Watchful waiting, which may also be referred to as active surveillance, is an approach that involves closely monitoring a patient's condition without giving treatment until symptoms appear or change.
Watchful waiting is a potential option for some indolent (slow-growing) blood cancers, including certain cases of:
Some people with certain blood cancers may manage their condition for years with a watchful waiting approach. When watchful waiting is recommended for a person with blood cancer, doctors will monitor the patient's health with regular doctor visits, including physical exams and lab tests. If symptoms appear or worsen, additional treatment options may be recommended.5
Doctors will monitor for signs and symptoms, such as:
- Swollen lymph nodes, or certain lymph nodes increasing in size
- Changes in blood cell counts
- Enlarged spleen
When watchful waiting is appropriate
Watchful waiting is not an appropriate option for all blood cancers, but it may be appropriate in cases where the blood cancer is slow-growing or where there are no noticeable symptoms from the cancer. Researchers have realized that in cases like these, earlier treatment may not change a patient's chance of survival. Delaying treatment can provide a better quality of life for the present, as patients may be able to avoid receiving certain drugs and experiencing their potential side effects until later. For patients that are good candidates for watching and waiting, the risks of certain treatments may not outweigh the benefits. Each individual should talk with their doctor about the risks and benefits of treatment and how they relate to their unique situation.5-7
Dealing with watchful waiting
When the recommended treatment is no treatment, but rather watching and waiting, it can be stressful for the individual who may have just learned they have blood cancer. It can be reassuring to know that when watchful waiting is recommended, doctors know the disease can remain stable for years and the patient is not in any immediate danger. Also, watchful waiting means the patient is being closely monitored, and any changes that might indicate that treatment is needed will be found.6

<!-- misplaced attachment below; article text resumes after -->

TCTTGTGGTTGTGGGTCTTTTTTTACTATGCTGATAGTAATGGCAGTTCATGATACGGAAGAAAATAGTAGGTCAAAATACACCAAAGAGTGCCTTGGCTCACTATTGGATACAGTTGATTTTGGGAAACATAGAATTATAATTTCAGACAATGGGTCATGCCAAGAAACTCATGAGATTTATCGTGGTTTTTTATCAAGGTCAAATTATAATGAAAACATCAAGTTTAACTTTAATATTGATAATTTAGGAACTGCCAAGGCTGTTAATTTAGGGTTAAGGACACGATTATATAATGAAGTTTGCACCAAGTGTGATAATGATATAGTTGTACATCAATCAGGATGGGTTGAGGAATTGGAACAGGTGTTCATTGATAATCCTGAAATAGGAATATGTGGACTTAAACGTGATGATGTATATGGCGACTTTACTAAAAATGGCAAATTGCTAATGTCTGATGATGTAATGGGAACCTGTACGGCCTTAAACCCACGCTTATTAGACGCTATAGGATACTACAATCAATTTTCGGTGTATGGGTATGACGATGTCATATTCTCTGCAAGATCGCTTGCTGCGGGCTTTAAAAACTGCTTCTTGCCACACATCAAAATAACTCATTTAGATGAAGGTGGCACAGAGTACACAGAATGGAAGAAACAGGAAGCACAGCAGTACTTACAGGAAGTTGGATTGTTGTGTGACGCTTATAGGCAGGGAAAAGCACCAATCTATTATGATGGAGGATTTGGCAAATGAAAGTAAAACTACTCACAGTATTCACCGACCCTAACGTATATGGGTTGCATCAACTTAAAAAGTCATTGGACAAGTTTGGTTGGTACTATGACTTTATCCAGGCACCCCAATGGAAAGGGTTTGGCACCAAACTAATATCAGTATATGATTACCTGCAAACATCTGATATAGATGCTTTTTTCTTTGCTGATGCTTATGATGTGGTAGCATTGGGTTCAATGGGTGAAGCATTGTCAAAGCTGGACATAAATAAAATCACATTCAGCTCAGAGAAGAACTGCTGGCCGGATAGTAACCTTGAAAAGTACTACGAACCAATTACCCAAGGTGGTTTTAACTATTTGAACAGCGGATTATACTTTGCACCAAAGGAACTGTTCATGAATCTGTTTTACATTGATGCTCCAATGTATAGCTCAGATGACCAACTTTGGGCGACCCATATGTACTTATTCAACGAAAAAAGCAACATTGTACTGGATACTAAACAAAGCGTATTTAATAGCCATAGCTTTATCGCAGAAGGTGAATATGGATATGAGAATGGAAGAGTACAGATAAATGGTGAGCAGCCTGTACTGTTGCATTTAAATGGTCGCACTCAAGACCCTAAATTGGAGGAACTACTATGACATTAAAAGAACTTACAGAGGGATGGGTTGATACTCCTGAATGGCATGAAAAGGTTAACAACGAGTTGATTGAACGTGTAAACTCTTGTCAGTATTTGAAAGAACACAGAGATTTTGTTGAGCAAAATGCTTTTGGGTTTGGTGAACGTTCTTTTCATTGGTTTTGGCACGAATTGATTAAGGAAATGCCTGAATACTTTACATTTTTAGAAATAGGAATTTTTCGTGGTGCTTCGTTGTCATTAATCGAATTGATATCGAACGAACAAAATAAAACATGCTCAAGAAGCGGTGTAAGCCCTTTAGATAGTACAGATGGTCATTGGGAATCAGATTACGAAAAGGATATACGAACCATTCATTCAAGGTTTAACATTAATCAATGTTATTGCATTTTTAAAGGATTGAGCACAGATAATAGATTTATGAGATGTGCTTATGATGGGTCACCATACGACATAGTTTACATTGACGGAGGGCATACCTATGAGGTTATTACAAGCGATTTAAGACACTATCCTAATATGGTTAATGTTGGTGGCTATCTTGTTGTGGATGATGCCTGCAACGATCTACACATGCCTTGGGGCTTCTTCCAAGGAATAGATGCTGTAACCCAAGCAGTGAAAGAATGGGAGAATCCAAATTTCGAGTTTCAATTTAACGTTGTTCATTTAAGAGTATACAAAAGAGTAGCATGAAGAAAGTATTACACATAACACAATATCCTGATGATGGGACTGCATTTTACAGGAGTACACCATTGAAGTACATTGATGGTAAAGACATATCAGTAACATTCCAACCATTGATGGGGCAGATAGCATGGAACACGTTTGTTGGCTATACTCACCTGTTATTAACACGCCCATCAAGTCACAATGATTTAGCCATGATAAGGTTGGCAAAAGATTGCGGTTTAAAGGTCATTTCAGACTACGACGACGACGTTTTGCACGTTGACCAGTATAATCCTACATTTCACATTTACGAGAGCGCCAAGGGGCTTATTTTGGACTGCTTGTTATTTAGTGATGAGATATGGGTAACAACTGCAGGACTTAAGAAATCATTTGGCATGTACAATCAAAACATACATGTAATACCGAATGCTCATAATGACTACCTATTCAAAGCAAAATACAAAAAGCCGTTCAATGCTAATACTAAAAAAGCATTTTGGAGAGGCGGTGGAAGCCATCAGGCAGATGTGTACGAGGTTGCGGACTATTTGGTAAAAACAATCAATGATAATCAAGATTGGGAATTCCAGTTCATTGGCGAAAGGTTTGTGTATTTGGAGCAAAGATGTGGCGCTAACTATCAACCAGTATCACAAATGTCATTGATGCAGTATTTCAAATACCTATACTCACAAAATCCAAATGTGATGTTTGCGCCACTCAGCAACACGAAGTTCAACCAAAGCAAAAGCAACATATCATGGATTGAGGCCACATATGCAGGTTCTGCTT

It is normal for watchful waiting patients to feel anxiety and a sense of helplessness. For those who are dealing with the anxiety of watchful waiting, consider the following approaches:
- Focus on the areas of your health that you can control, including diet, exercise, and stress management. This can improve your overall health and give you a sense of empowerment.
- Learn about your condition. Do some research and talk to your doctor to gain an understanding of the risks and benefits of treatment approaches including watching and waiting.
- Get a second opinion. Seeking another opinion from a different doctor may confirm the approach to watch and wait or may give you another option.
- Consider clinical trials. There may be clinical trials that are recruiting patients with your condition who have not yet had any treatment. Clinical trials offer an opportunity to receive the latest medications and approaches.6
- Find ways to express your emotions. Rather than bottling up your emotions like frustration, worry, fear, and anger, find healthy ways to work through them, such as journaling, talking with a friend or counselor, or joining a support group.
Patients should talk to their doctor if they have any questions, or if they have questions regarding their watchful waiting approach. While patients do not receive active treatment during watchful waiting, they should still tell their doctor about all their health conditions, as well as any medications (prescription and over-the-counter), herbal supplements, and vitamins they are taking.